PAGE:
Multiple judges deciding case allocation would led to chaos: AG to SC

NEW DELHI, Apr 27: Attorney General K K Venugopal today opposed the plea of former law minister Shanti Bhushan to strip the Chief Justice of India (CJI) of the exclusive power to allocate cases, telling the Supreme Court that any attempt to delegate it to other  judges would lead to “chaos”.

            Venugopal stressed the need for “unity” among the judges of the top court and said Bhushan’s plea to vest the power to allocate cases to the five-member Collegium might lead to “conflict” among judges on who would hear which matter and multiplicity of authorities.

            The differences among Supreme Court judges over allocation of cases had surfaced at the January 12 presser by four senior most judges who had raised the issue and it entered the courtroom with the filing of Bhushan’s plea challenging the CJI’s power as the ‘master of the roster’.

            The AG told a bench of Justices A K Sikri and Ashok Bhushan that the composition of benches and allocation of cases in the apex court was not an exercise which could be taken up by multiple persons and if one person has to decide it, then it has to be the CJI.

            If collegium or the full court is vested with this power, it “would be an unending exercise which may also result in unity of judges being not there. Unity of judges for dispensation of justice in the highest court is needed,” Venugopal, who was earlier asked by the bench to assist in the matter, said.

            “It is essential that there should be one person doing this and if it has to be one person, then it has to be the CJI,” he told the bench which reserved its order on the plea that has challenged the existing roster practice of allocation of cases by the CJI.

            Maintaining that the issue of allocation related to internal functioning of the Supreme Court, he said if the collegium or the full court was vested with this power, there might be a “conflict” among judges as to who would hear which matter.

            “According to me, it would lead to a chaos if there is multiplicity of judges involved in it”, the Attorney General said and referred to a 2010 judgement of the Apex Court which had held that the CJI would decide on constitution of benches and which judge should hear which matter.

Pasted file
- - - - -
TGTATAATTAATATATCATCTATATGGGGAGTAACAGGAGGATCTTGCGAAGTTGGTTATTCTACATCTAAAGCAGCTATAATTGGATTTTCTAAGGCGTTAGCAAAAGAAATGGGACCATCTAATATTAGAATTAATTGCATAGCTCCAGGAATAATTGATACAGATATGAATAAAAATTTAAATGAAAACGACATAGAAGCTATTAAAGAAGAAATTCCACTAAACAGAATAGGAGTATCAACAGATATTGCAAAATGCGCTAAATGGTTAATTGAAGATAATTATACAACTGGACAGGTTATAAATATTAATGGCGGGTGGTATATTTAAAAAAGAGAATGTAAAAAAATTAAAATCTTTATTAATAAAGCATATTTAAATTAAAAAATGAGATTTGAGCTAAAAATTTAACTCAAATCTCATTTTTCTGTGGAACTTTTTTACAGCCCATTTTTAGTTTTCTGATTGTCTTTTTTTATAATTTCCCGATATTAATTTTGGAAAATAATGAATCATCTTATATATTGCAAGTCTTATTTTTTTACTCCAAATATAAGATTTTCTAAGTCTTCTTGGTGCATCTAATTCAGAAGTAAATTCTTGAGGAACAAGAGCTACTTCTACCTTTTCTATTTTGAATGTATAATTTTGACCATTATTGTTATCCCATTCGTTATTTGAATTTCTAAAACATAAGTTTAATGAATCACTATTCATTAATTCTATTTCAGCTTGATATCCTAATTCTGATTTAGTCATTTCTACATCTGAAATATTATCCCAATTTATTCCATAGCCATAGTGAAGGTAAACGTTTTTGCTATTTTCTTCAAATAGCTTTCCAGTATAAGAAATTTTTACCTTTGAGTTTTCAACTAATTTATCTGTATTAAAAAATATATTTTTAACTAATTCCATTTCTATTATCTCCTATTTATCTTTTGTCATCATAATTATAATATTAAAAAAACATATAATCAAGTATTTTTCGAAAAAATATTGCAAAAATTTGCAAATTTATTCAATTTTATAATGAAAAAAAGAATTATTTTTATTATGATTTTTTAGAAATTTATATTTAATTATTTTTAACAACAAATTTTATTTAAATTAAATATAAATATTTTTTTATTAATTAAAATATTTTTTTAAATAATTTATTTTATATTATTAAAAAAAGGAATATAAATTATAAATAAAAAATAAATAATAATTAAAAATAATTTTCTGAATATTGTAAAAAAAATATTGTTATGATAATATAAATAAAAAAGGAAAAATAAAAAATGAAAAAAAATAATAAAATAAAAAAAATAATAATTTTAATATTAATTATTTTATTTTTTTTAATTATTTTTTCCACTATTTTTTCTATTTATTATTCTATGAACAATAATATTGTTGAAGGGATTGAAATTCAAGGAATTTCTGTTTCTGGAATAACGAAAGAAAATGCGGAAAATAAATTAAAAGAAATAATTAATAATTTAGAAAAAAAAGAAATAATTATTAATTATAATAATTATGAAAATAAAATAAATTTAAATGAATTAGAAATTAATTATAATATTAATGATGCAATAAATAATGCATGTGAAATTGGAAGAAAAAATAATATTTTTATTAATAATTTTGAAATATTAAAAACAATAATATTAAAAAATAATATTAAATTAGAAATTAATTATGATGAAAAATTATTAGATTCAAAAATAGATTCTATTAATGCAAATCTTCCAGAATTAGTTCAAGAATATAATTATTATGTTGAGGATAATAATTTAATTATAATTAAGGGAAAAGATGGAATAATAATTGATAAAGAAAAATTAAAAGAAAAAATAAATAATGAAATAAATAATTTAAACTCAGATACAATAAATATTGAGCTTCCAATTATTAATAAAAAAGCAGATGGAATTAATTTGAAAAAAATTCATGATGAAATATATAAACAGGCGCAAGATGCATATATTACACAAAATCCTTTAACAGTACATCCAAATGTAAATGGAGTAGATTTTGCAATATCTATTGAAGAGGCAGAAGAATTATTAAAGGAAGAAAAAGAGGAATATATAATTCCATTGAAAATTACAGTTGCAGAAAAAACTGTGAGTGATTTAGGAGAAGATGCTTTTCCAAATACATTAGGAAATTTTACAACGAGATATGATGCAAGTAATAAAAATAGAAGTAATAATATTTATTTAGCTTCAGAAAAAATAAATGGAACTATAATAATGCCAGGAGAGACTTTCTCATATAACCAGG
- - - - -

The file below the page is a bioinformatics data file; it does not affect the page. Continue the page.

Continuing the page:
Referring to another verdict, he argued that it was said in the judgement that if the judges were free to choose cases whatever they wanted to hear, the machinery of the court would collapse.

            Venugopal said the exercise of roster and allocation of cases was different from the process of selection of judges for the higher judiciary by the apex court collegium. “In case of appointment of judges, they (collegium) decide as to who should be selected for elevation. They (members of collegium) are not personally involved. But, here it is personal involvement,” he said, adding “the CJI has a very onerous problem in making these decisions”.

            During the hearing, senior counsel Dushyant Dave and advocate Prashant Bhushan, appearing for the petitioner, questioned the manner in which some “sensitive cases” were allocated to particular benches in the court in contravention of the rules.

            Referring to the CJI being the “master of roster”, Dave asked “does this give power to the CJI to fix roster and direct listing of matter before particular benches?”.

            He referred to constitutional provisions and the Supreme Court Rules and said that there was “ambiguity” in the rules as to whether the CJI possesses power to frame roster.

            To this, the bench asked, “suppose the CJI has no such powers, then how will this court function”.

            Dave said the Constitution framers had given the power to all judges of the Supreme Court to decide how the top court of the country would function. “Your lordships can sit together every year or every term of the year to decide how the roster should be and how matters should be allocated,” he said, adding that the constitution of benches and fixing of the roster “is extremely sensitive today”.

            He also said the petition and its prayer was to strengthen the court and was not directed against any individual. There should not be any “human intervention” in allocation of cases and matters should be allocated automatically through computers to the concerned court as per roster.

            “It is not that the CJI has unbridled power,” he said, adding that if a system of rule was put in place, it should be followed and a transparent procedure should be there.

            When he raised the issue of listing of PILs before the CJI, the bench observed that even in high courts, PILs were listed before the chief justice and in many high courts, PILs were also listed before court number two.

            “There is no hard and fast rule (for listing of PILs),” Justice Sikri observed.

            At the fag end of hearing, Venugopal raised objection on the alleged aspersions cast on some judges in the PIL and termed it as “very wrong”.

            In his PIL, Shanti Bhushan has stated that the “master of roster” cannot be an “unguided and unbridled” discretionary power, exercised arbitrarily by the CJI by hand-picking benches of select judges or by assigning cases to particular judges.

            The petition assumes significance in light of the January 12 press conference where four senior most judges of the top court – Justices J Chelameswar, Ranjan Gogoi, Madan B Lokur and Kurian Joseph – had said that situation in the top court was “not in order” and many “less than desirable” things have taken place. (PTI)